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Pilgrim, priest and ponderer. European living in Northumberland. I have been a parish priest, theological educator and cathedral precentor; then Dean of Sheffield 1995-2003 and Dean of Durham 2003-2015.**** I blog on faith, society, church matters, the North East, European issues, the arts, travel and anything else that intrigues.**** My main blog is at http://northernwoolgatherer.blogspot.com.**** My sermons and addresses are at: http://northernambo.blogspot.com.**** Blogs during my time as Dean of Durham: http://decanalwoolgatherer.blogspot.com.

Friday, 21 June 2013

At St Chad's College Rector's Feast

Welcome to the St Chad’s College Rector’s Feast.

I’d like to join with the Principal and congratulate all of you for your outstanding achievements, not least in this year’s exam results.  It’s right to be celebrating success at this feast  as the year comes to an end. What I hope we all celebrate is success in the widest sense: the satisfaction of having travelled well for another year, having learned and grown in knowledge and our insight, deepened our relationships and enriched our lives.

This week, Palatinate is carrying a thought-provoking article ‘How to survive as a non-Christian at John’s’.  It speaks about our neighbours at St John’s being tucked in between ‘the supposed party animals at Cuth’s and the tiny semi-secret society that is Chad’s’. John’s people, says the author, seem to be the only ones who don’t seem to make much of an impression, reputation-wise, on the rest of the university apart from a vague sense of us being ‘religious types’.

John's people will no doubt be mulling over this intriguing piece. But what the article doesn't say is that Chad’s like John’s is a Christian foundation. As Rector, I don’t have many onerous jobs to do in the college: I give my name to this feast and attend all kinds of nice occasions dressed in this splendid gown.  But when I was invited to take up this honour as titular Head of House, it was as Dean in the Cathedral to help safeguard the historic Christian identity of this college. I hope we all do this in a way that is inclusive, generous and welcoming to everyone of all faiths and no faith at all.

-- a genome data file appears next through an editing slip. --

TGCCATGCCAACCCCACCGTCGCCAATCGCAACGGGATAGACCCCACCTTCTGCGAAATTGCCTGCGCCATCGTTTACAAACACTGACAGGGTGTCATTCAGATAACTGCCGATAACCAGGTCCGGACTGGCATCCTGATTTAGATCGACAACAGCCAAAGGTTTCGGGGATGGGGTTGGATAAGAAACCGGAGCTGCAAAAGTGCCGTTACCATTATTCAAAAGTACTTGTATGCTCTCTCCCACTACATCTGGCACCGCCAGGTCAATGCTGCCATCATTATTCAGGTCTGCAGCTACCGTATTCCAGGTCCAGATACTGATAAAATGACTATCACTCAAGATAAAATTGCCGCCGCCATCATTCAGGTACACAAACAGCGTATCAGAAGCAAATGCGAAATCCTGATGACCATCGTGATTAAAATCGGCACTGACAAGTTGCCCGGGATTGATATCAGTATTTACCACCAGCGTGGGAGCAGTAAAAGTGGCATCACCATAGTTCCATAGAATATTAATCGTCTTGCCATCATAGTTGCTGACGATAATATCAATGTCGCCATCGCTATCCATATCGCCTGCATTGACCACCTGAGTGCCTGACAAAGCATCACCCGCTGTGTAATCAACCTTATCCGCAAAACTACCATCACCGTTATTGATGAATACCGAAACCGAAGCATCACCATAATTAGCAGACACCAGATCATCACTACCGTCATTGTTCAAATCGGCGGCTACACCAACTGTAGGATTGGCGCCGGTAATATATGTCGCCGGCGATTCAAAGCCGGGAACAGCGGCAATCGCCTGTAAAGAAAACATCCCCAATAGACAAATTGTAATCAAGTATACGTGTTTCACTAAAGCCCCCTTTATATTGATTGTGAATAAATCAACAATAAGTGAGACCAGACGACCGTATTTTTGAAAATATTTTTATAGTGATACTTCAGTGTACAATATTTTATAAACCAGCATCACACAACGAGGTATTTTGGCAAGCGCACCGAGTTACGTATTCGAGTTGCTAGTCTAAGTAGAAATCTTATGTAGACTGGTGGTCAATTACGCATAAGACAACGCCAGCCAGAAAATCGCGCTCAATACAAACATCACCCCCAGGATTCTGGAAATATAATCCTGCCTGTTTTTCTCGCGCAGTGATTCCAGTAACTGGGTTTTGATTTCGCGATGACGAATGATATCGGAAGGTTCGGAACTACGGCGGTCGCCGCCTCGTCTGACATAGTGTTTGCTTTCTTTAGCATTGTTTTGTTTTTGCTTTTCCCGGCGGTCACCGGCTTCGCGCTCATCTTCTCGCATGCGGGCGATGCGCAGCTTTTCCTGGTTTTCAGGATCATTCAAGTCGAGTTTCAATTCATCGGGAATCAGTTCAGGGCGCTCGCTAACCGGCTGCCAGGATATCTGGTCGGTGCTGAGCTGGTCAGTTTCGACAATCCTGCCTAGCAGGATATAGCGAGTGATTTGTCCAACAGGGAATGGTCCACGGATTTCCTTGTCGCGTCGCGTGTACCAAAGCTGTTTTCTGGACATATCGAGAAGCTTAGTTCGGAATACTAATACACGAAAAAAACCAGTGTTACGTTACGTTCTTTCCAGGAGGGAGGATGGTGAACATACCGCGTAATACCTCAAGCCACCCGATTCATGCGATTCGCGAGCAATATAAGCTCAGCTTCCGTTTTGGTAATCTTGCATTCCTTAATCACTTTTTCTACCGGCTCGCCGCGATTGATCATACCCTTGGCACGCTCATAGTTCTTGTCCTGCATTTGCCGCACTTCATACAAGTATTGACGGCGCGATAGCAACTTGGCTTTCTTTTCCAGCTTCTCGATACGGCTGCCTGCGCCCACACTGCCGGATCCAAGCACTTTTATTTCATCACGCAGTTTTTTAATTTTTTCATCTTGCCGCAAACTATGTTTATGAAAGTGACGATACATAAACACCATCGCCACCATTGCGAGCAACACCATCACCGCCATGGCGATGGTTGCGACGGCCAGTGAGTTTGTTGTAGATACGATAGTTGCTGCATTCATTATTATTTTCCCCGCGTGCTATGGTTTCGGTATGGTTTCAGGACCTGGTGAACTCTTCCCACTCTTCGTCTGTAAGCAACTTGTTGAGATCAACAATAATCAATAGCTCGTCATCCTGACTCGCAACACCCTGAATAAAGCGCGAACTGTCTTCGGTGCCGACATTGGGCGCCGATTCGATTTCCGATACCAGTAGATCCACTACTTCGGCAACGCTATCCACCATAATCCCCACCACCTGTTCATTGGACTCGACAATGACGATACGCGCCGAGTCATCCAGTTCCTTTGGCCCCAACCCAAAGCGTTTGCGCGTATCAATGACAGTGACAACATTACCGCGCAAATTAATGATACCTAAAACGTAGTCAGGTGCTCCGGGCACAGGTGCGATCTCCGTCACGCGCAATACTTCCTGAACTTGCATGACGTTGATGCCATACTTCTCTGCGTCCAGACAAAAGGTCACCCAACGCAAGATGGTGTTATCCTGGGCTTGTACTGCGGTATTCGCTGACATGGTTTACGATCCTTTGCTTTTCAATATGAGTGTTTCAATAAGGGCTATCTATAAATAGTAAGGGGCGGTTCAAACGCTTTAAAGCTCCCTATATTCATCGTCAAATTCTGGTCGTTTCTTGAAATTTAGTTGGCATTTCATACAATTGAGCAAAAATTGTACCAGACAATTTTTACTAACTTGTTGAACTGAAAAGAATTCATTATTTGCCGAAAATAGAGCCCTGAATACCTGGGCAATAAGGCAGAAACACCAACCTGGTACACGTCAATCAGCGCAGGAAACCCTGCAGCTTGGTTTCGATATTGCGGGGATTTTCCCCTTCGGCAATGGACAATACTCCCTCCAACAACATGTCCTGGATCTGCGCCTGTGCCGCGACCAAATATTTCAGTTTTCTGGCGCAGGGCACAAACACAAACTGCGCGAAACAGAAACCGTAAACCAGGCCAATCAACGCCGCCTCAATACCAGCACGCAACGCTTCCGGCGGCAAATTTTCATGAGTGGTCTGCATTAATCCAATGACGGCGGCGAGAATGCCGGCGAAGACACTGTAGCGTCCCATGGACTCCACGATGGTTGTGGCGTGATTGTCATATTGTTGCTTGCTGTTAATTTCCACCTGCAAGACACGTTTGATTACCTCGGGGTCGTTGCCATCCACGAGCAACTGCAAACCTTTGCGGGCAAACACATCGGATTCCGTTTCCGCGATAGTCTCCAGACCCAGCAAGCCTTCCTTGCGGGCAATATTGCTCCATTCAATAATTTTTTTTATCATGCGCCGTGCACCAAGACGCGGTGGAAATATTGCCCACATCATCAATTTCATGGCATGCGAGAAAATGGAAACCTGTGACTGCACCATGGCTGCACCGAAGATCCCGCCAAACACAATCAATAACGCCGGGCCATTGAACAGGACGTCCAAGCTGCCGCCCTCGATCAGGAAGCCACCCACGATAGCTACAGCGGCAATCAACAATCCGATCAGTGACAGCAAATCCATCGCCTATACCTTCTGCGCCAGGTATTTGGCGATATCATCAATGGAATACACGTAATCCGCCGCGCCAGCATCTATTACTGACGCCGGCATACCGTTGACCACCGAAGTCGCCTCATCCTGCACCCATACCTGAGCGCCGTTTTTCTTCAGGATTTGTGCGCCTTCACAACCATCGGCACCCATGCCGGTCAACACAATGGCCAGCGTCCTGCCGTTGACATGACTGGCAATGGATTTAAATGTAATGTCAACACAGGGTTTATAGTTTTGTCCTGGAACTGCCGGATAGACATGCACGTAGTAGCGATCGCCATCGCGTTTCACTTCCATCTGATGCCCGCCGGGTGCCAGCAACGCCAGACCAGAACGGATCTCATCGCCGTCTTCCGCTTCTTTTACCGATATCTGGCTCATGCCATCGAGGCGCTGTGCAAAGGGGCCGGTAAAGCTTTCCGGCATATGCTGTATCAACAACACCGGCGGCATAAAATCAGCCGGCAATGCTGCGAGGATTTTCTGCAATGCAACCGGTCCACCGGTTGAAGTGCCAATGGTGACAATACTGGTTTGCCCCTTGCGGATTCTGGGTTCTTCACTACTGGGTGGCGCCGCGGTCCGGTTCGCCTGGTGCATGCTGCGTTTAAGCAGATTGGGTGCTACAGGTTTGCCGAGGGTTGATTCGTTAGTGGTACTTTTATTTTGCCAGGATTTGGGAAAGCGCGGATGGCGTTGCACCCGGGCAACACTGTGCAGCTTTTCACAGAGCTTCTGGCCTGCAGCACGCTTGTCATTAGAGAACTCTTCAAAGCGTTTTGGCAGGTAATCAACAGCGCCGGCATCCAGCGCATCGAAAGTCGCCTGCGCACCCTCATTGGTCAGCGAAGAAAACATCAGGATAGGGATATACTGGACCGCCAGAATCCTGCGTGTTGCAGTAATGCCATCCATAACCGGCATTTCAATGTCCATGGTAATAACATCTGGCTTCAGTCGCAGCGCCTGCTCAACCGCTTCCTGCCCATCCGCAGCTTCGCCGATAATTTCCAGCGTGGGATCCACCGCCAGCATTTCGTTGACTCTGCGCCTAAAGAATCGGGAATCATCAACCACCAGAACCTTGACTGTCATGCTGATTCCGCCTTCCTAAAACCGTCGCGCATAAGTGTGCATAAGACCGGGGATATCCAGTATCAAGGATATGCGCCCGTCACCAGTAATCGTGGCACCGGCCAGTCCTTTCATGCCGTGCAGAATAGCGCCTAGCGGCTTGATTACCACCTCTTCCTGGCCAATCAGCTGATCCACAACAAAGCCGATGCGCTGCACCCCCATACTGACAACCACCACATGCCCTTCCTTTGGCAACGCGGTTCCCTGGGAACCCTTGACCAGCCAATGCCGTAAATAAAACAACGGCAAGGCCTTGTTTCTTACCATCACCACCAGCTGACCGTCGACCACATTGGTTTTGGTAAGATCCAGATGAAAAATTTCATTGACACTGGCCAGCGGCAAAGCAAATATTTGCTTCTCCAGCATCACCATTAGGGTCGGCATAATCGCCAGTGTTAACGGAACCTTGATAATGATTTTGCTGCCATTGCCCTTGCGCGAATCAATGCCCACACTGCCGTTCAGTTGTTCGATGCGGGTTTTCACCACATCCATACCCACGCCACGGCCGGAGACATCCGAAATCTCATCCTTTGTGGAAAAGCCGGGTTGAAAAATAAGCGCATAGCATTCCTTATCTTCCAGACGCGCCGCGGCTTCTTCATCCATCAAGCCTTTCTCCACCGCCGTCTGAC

But I also hope that even if you are not a religious person, you recognise the Christian values of our college. Here are some of them: a passion for justice, integrity in our collective and personal lives, collaboration in a trusting environment, the pursuit of truth not just academically but in all aspects of life; curiosity not simply about our own academic disciplines but everything; practising kindness, friendship and care; living out of courage, not fear. It’s about being not only clever and intelligent (which you all are), but humane and wise.  I like those words.

Every college has its USPs, its unique selling points.  But Chad’s are remarkable because they have a lot to do with those values and how we live them out.  Whatever they may think at St John’s about our being a ‘tiny semi-secret society’, perhaps it’s true that this is not a college that makes a big splash, even when we achieve spectacular results as we have done this year. We don’t need or want to parade our achievements. They speak for themselves in a way that is utterly convincing. There is a quiet pride in what we do, and even more, who we are.  I find this understated modesty is hugely attractive, somehow true to the ethos both of this northern city and of our Anglican founding fathers.

But I know that the passion is there. For example, you have been exercised lately about the new random allocation policy for admissions to Durham colleges and have asked that this be looked at again. I think you have gone about this in a way that does you credit: you want to preserve the values and ethos of the college, and to be fair to all who want to come here. I don’t know where this story will end, but you have had the courage to engage and provoke a debate. It’s much easier to be silent than to speak, as I found to my own cost recently when I wrote a blog about fascism and football and was amazed what hatred it drew down.

This is not a formal after-dinner speech, simply a few words of welcome to my Rector’s feast. So let me end by saying three things very simply: 

First, thank you for all that you put into this College.  Thank you if you are leaving, and thank you if you are returning. You receive a lot from your university education and from this college because you give a lot.  That needs recognising, and now is my chance to say so.

Second, for those of you whose days at Durham are drawing to a close: I hope you don’t dwell too much on the word ‘leaving’. These Durham years have been part of a lifelong journey: your learning, your personal development, your membership of a wonderful community, your friendships, many of which will last a lifetime.  This college is a permanent part of that journey. It won’t simply become a glowing memory. You can take people out of St Chad’s when the time comes, but you can never take St Chad’s out the men and women who make up its worldwide family.  I hope you’re as proud as I am to belong to it. 

Third, come back often: you will always be welcome. Stay connected as alumni.  Let me wish you the very best for the future, wherever life leads you.  And I am going to add, may God bless you always.

St Chad’s College, June 2013

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